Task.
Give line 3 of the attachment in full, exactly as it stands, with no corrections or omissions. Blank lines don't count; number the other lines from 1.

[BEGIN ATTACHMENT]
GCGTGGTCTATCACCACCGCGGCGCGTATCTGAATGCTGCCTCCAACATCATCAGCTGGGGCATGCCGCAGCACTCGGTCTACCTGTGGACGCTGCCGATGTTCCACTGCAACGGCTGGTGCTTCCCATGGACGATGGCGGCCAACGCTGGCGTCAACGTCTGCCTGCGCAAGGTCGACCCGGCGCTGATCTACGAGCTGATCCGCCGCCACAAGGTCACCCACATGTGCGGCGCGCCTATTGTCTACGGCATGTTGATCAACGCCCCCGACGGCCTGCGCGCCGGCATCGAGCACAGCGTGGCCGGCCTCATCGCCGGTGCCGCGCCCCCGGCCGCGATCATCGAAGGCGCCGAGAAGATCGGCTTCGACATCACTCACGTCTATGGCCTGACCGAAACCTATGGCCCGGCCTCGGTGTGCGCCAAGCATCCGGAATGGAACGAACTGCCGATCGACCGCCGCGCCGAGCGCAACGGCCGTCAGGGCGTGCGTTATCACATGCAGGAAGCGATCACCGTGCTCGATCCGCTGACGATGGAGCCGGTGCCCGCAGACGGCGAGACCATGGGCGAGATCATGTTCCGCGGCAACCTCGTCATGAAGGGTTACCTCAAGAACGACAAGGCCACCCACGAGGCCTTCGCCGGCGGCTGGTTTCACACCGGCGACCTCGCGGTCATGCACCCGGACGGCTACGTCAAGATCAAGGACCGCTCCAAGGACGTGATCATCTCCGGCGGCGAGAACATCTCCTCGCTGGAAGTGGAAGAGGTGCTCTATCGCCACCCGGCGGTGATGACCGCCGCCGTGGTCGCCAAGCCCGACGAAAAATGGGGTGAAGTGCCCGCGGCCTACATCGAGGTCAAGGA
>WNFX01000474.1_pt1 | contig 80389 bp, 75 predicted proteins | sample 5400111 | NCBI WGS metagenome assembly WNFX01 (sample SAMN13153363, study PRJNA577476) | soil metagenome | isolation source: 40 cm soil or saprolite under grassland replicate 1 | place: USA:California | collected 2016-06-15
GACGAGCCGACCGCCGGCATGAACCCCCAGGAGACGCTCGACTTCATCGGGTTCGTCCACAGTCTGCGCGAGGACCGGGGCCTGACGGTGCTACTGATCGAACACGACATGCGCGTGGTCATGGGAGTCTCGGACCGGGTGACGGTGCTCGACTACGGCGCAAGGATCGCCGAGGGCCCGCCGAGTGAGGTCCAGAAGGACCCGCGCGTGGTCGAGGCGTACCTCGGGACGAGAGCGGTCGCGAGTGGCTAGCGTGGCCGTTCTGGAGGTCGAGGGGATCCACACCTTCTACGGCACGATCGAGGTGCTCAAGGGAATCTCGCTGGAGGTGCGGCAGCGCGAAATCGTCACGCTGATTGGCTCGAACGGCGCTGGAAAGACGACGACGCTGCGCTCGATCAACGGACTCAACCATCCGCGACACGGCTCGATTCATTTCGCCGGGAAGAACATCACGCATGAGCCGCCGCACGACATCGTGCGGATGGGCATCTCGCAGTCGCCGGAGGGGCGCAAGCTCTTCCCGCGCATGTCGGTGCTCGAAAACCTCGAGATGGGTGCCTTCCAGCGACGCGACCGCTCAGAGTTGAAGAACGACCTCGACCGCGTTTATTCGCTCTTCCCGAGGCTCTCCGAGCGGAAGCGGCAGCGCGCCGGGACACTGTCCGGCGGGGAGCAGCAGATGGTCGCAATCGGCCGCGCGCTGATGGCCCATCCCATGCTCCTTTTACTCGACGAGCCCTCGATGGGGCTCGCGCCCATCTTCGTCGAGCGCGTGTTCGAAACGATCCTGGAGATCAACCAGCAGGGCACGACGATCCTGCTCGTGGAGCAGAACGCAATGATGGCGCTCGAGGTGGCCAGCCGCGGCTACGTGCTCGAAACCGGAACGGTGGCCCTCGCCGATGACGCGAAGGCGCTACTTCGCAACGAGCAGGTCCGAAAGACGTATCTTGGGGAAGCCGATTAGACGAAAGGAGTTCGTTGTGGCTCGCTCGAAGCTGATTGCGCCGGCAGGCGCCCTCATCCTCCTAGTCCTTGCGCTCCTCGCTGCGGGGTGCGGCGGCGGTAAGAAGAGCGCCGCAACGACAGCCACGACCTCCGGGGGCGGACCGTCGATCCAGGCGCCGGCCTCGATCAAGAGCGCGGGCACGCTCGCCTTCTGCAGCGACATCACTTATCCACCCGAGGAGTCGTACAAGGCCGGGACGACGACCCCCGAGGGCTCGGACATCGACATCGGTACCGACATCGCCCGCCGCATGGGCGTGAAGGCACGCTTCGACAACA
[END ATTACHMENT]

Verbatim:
GACGAGCCGACCGCCGGCATGAACCCCCAGGAGACGCTCGACTTCATCGGGTTCGTCCACAGTCTGCGCGAGGACCGGGGCCTGACGGTGCTACTGATCGAACACGACATGCGCGTGGTCATGGGAGTCTCGGACCGGGTGACGGTGCTCGACTACGGCGCAAGGATCGCCGAGGGCCCGCCGAGTGAGGTCCAGAAGGACCCGCGCGTGGTCGAGGCGTACCTCGGGACGAGAGCGGTCGCGAGTGGCTAGCGTGGCCGTTCTGGAGGTCGAGGGGATCCACACCTTCTACGGCACGATCGAGGTGCTCAAGGGAATCTCGCTGGAGGTGCGGCAGCGCGAAATCGTCACGCTGATTGGCTCGAACGGCGCTGGAAAGACGACGACGCTGCGCTCGATCAACGGACTCAACCATCCGCGACACGGCTCGATTCATTTCGCCGGGAAGAACATCACGCATGAGCCGCCGCACGACATCGTGCGGATGGGCATCTCGCAGTCGCCGGAGGGGCGCAAGCTCTTCCCGCGCATGTCGGTGCTCGAAAACCTCGAGATGGGTGCCTTCCAGCGACGCGACCGCTCAGAGTTGAAGAACGACCTCGACCGCGTTTATTCGCTCTTCCCGAGGCTCTCCGAGCGGAAGCGGCAGCGCGCCGGGACACTGTCCGGCGGGGAGCAGCAGATGGTCGCAATCGGCCGCGCGCTGATGGCCCATCCCATGCTCCTTTTACTCGACGAGCCCTCGATGGGGCTCGCGCCCATCTTCGTCGAGCGCGTGTTCGAAACGATCCTGGAGATCAACCAGCAGGGCACGACGATCCTGCTCGTGGAGCAGAACGCAATGATGGCGCTCGAGGTGGCCAGCCGCGGCTACGTGCTCGAAACCGGAACGGTGGCCCTCGCCGATGACGCGAAGGCGCTACTTCGCAACGAGCAGGTCCGAAAGACGTATCTTGGGGAAGCCGATTAGACGAAAGGAGTTCGTTGTGGCTCGCTCGAAGCTGATTGCGCCGGCAGGCGCCCTCATCCTCCTAGTCCTTGCGCTCCTCGCTGCGGGGTGCGGCGGCGGTAAGAAGAGCGCCGCAACGACAGCCACGACCTCCGGGGGCGGACCGTCGATCCAGGCGCCGGCCTCGATCAAGAGCGCGGGCACGCTCGCCTTCTGCAGCGACATCACTTATCCACCCGAGGAGTCGTACAAGGCCGGGACGACGACCCCCGAGGGCTCGGACATCGACATCGGTACCGACATCGCCCGCCGCATGGGCGTGAAGGCACGCTTCGACAACA